Induction of PTHrP production from colon 26 in spheroid cultures. The above and other results(7,8) suggest that early onset of wasting and cachectic syndromes in mice bearing subcutis colon 26 is largely attributable to elevated levels of IL-6 and PTHrP. To clarify conditions representing the microenvironments that induce production of IL-6 and PTHrP from colon 26 cells, the culture conditions were explored. Only low levels of IL-6 and PTHrP were detected in the culture media of conventional monolayer cultures of colon 26. Because microvessel densities are considered to be higher in the liver than in the subcutis, tumor cells in the subcutis might grow under the more hypoxic and poorer nutrient conditions of the subcutis rather than in the liver. Therefore, whether production of PTHrP and IL-6 is augmented by a hypoxic or a low-glucose condition in monolayer cultures was examined. A hypoxic condition (1% O2) strongly induced HIF1-α expression (not shown) but did not increase the production of IL-6 and PTHrP from colon 26 cells (Fig. 2a,b). The amount of IL-6 in the culture medium, however, was significantly elevated when monolayers of colon 26 cells were cultured in a low-glucose medium, whereas the amount of PTHrP was not (Fig. 2a,b).
Circumstances surrounding cancer cells in 3-D spheroid cultures have been thought to be more relevant to in vivo conditions than to monolayer cultures. In fact, cancer cells proliferate actively in the periphery of spheroids, but necrotic cells are abundant in the middle of spheroids (Fig. 2c). In addition, the circumstances of colon 26 cells in spheroid cultures seems to be closer to that of subcutis colon 26 than of liver colon 26 because cells undergoing necrosis were also observed in subcutis colon 26 but not in liver colon 26 on day 17 (Fig. 2d,e). When colon 26 cells formed spheroids, the amount of PTHrP in the culture media markedly increased even under a normoxic condition with glucose, whereas the amount of IL-6 was not significantly different between spheroid and monolayer cultures (Fig. 2a,b).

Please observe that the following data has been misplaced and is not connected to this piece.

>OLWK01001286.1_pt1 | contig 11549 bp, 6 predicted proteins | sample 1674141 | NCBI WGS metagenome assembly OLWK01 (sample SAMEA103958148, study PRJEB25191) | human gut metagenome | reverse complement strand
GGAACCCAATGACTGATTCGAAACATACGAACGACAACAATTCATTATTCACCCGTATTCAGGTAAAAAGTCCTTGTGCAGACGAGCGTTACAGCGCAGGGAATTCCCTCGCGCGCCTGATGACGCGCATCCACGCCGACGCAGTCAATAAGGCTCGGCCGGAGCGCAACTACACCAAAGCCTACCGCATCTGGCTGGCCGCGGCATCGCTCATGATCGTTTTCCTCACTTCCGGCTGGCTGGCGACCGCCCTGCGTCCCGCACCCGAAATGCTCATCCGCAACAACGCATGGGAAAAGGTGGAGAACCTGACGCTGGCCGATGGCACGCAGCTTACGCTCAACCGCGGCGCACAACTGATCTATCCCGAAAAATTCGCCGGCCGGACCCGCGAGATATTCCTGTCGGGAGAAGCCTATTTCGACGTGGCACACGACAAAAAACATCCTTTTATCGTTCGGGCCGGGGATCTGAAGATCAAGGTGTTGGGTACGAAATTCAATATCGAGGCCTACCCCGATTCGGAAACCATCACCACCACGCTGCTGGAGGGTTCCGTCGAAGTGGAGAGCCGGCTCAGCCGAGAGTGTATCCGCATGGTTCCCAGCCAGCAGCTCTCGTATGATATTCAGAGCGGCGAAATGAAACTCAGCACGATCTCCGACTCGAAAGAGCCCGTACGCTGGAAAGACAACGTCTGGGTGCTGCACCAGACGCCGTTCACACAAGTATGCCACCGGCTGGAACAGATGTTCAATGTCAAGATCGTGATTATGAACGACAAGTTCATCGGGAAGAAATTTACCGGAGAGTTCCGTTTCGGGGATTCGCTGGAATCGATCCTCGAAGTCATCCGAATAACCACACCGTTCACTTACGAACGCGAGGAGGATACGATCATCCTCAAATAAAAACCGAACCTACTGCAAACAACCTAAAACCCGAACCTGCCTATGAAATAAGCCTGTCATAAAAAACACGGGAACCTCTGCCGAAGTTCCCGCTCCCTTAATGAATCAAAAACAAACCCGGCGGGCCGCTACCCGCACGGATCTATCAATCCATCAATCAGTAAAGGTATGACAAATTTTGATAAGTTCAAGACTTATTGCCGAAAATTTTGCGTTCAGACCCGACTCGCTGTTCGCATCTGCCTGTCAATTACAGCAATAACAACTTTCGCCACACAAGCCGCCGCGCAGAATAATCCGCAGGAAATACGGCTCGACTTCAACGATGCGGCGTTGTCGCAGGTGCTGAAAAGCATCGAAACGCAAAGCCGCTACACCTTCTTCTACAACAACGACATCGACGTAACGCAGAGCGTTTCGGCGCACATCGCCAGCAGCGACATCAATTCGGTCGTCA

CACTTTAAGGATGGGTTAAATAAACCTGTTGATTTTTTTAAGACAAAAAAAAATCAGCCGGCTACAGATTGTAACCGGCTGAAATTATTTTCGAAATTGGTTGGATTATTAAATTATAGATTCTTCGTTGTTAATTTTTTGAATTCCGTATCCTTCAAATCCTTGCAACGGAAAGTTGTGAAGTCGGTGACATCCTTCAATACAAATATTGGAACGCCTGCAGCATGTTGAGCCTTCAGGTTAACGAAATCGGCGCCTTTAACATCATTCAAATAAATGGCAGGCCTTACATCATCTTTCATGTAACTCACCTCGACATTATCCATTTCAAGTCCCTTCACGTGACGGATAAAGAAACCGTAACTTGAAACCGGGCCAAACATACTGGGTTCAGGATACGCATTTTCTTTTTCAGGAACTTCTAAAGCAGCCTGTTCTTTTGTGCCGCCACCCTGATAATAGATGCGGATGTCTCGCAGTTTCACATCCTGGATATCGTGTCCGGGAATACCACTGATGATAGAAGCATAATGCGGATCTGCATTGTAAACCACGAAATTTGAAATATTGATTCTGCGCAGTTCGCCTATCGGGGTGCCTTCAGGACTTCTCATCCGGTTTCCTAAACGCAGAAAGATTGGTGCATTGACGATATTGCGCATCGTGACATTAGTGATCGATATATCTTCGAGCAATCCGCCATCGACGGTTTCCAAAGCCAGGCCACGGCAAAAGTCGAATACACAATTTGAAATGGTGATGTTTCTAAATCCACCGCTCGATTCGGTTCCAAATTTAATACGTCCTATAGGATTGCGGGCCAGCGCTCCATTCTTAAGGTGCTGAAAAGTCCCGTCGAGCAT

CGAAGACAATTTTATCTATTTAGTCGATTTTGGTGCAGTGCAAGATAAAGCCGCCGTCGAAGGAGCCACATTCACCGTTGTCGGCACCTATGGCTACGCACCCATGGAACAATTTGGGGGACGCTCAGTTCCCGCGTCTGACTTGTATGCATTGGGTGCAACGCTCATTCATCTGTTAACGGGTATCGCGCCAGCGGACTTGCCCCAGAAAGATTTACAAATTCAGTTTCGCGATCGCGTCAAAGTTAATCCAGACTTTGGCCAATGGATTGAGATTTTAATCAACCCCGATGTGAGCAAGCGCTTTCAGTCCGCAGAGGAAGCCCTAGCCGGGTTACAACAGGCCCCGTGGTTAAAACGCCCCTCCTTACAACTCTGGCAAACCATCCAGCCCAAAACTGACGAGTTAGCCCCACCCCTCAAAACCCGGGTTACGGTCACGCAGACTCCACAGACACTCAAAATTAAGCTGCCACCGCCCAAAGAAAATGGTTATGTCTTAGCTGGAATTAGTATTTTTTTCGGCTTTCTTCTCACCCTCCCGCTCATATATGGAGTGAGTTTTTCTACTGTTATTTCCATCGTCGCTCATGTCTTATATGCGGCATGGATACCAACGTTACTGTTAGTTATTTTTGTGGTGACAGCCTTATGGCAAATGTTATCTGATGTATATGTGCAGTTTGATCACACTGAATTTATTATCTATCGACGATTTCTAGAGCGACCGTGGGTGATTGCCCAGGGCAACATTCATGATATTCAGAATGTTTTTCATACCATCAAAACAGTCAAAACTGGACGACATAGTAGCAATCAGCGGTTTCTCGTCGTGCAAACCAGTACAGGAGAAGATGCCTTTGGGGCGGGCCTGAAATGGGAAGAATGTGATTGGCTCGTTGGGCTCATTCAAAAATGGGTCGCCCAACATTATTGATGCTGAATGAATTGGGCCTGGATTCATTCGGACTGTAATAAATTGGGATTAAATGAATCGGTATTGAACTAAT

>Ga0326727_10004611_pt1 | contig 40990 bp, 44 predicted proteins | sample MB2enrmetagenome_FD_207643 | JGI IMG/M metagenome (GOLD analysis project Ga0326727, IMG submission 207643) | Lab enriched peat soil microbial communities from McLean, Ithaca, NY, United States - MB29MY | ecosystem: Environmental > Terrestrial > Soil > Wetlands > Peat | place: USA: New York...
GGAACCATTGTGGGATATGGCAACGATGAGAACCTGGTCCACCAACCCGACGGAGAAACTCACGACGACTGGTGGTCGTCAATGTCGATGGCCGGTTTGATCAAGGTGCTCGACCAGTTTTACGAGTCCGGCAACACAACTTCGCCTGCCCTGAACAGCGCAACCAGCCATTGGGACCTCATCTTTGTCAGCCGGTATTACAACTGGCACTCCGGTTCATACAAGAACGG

Involvement of COX-2 in the production of PTHrP under necrobiotic circumstances. To further understand the mechanism underlying the tumor inoculation site-dependent induction of PTHrP expression, the gene expression profiles of subcutis colon 26, liver colon 26, and the spheroid and monolayer cultures of colon 26 cells were examined. A DNA microarray of 14 000 genes revealed that the expression of 69 genes was more than three-fold in subcutis colon 26 compared to liver colon 26. Similar analyses between the monolayer and spheroid cultures of colon 26 cells demonstrated that the expression of 311 genes was more than three-fold in spheroid cultures compared to monolayer cultures. The expression of 20 of the genes appeared to be commonly up-regulated (more than three-fold) in both subcutis colon 26 and spheroid cultures (Fig. 3).